Classics Spin lands on Henry James

The latest spin challenge by the Classics Club landed on number 13 which means I have ended up with Washington Square & Daisy Miller by Henry James.

HenryJamesThis is not exactly welcome news since my last – actually my only – experience with him wasn’t a huge success. I read Portrait of a Lady for a literature course I took about three years ago. It was so S..L..O..W. We had about two pages in which the central character seemed to do nothing other than stand in a doorway and look onto a group of people in a garden. I think there may have been some action in the form of the opening of an umbrella but then, maybe that was just wishful thinking.

To be fair, I read it a second time and warmed to it rather more though I wouldn’t race to do another read. Another person taking the same course raved about James and kept insisting that I should give him another chance. She recommended The Ambassadors as the best example of his later works but I didn’t think I was up to a full blown novel right away so I opted for the novellas Washington Square and Daisy Miller.  

Washington Square, based on a true story, was published originally in 1880 as a serial in Cornhill Magazine and Harper’s New Monthly Magazine. It’s described as a structurally simple tragicomedy about the conflict between a dull but sweet daughter and her brilliant, unemotional father.

Daisy Miller dates from 1878 and it portrays the courtship of a beautiful American girl called Daisy Miller by Winterbourne, a sophisticated compatriot of hers. His pursuit of her is hampered by her own flirtatiousness, which is frowned upon by the other expatriates when they meet in Switzerland and Italy.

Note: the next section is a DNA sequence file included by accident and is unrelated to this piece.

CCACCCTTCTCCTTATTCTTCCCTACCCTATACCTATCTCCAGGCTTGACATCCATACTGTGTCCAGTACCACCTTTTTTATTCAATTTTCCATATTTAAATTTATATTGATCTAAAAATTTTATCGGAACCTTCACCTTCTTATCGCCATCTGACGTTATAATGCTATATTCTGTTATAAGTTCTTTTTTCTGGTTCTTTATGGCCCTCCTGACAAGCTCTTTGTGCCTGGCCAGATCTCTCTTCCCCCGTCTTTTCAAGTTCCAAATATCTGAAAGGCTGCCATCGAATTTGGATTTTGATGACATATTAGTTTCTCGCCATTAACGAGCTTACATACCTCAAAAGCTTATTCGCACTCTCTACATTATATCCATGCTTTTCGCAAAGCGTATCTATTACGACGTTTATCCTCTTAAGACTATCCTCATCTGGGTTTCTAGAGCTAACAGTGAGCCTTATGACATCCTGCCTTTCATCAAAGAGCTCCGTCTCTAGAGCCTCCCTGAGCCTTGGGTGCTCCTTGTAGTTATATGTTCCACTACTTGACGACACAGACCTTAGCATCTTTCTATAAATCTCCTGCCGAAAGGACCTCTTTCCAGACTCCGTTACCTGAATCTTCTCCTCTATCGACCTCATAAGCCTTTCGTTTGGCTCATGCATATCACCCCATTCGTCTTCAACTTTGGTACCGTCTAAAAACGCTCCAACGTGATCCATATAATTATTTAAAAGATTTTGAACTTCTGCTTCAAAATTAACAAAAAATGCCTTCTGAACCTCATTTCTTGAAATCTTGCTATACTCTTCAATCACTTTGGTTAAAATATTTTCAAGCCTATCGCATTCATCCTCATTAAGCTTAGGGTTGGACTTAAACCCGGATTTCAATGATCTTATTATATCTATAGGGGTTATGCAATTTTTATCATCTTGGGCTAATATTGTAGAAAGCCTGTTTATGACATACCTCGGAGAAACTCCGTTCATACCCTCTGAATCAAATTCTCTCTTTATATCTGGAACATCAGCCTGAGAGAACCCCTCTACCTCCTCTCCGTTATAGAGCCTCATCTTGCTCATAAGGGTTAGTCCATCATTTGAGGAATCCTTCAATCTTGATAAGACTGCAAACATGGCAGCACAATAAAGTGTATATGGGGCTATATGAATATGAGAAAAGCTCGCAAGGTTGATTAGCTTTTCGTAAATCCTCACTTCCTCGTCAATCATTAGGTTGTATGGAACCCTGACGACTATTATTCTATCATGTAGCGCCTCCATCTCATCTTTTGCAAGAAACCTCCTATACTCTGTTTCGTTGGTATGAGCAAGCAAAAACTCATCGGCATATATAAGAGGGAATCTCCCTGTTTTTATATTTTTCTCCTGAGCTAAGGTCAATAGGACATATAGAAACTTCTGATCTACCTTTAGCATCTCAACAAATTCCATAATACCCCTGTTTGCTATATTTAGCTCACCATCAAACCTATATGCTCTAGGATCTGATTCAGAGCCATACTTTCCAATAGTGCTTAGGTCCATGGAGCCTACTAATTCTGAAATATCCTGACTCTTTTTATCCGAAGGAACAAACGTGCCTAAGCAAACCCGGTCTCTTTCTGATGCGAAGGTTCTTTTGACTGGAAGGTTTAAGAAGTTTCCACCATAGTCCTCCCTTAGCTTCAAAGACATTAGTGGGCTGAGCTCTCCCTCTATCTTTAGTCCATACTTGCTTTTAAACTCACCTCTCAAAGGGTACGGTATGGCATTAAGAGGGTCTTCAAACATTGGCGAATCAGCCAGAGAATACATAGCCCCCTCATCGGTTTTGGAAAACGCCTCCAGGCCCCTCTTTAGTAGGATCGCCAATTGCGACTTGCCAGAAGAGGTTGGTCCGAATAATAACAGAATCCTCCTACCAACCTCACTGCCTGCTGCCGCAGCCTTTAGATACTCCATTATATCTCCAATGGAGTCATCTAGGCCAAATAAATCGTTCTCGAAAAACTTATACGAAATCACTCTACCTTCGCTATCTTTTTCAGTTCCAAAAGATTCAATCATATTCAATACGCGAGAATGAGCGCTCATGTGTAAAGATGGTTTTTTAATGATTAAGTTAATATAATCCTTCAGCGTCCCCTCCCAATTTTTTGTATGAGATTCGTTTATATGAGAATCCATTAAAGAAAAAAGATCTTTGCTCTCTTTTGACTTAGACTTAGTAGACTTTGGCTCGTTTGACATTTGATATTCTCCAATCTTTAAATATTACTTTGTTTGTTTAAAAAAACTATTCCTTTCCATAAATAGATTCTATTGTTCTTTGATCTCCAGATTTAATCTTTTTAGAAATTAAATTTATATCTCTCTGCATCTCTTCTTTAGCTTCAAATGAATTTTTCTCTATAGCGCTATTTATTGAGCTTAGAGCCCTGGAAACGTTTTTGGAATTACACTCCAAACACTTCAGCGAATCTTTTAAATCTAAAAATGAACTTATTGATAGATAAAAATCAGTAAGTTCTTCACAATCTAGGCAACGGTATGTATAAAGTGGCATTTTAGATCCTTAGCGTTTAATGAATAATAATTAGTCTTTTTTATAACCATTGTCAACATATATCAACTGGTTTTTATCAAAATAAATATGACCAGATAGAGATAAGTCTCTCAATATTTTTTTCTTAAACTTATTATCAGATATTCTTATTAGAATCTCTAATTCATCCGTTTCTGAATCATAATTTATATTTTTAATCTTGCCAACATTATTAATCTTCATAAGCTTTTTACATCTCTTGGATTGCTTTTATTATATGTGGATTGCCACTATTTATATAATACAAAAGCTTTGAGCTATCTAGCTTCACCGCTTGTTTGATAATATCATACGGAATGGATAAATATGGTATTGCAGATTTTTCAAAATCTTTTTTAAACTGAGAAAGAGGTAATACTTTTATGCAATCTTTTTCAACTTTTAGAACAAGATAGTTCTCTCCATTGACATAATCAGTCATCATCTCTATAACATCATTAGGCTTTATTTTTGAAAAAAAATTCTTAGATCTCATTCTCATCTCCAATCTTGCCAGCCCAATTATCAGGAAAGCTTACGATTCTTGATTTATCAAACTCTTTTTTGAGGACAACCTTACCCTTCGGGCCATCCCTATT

I’ll either become a fan of James by reading these or will have my feeling confirmed that he’s just not my kind of thing.

About BookerTalk

What do you need to know about me? 1. I'm from Wales which is one of the countries in the UK and must never be confused with England. 2. My life has always revolved around the written and spoken word. I worked as a journalist for nine years then in international corporate communications 3. My tastes in books are eclectic. I love realism and hate science fiction and science fantasy. 4. I am trying to broaden my reading horizons geographically by reading more books in translation

Posted on November 10, 2014, in American authors, Classics Club and tagged . Bookmark the permalink. 7 Comments.

  1. I loved Henry James when I took a course in graduate school. Following that, I read just about every James novel and a very long biography. I’m not sure how I would have fared reading him without the wonderful professor I studied under. But I will say, with each book, I liked him more, because I think I learned how to read him. A tiny novella I loved and del was quintessential James was titled “The Beast in the Jungle,” about a man to whom nothing happens. Also loved The Golden Bowl.

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  2. Thanks for the insight Guy. I shall start with Washington Square in that case.

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  3. I’m a James fan, and loved P O A L. You might find that you like Washington Square (catch The Heiress w/Olivia de Havilland if you can). Washington Square is a very subtly nuanced (short) novel and it may intrigue in ways POAL didn’t.

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  4. I hope you do end up enjoying your choice. I got Shirley by Charlotte Bronte…I am a little daunted 🙂

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  1. Pingback: 50 Questions about Reading the Classics: Part 1 | BookerTalk

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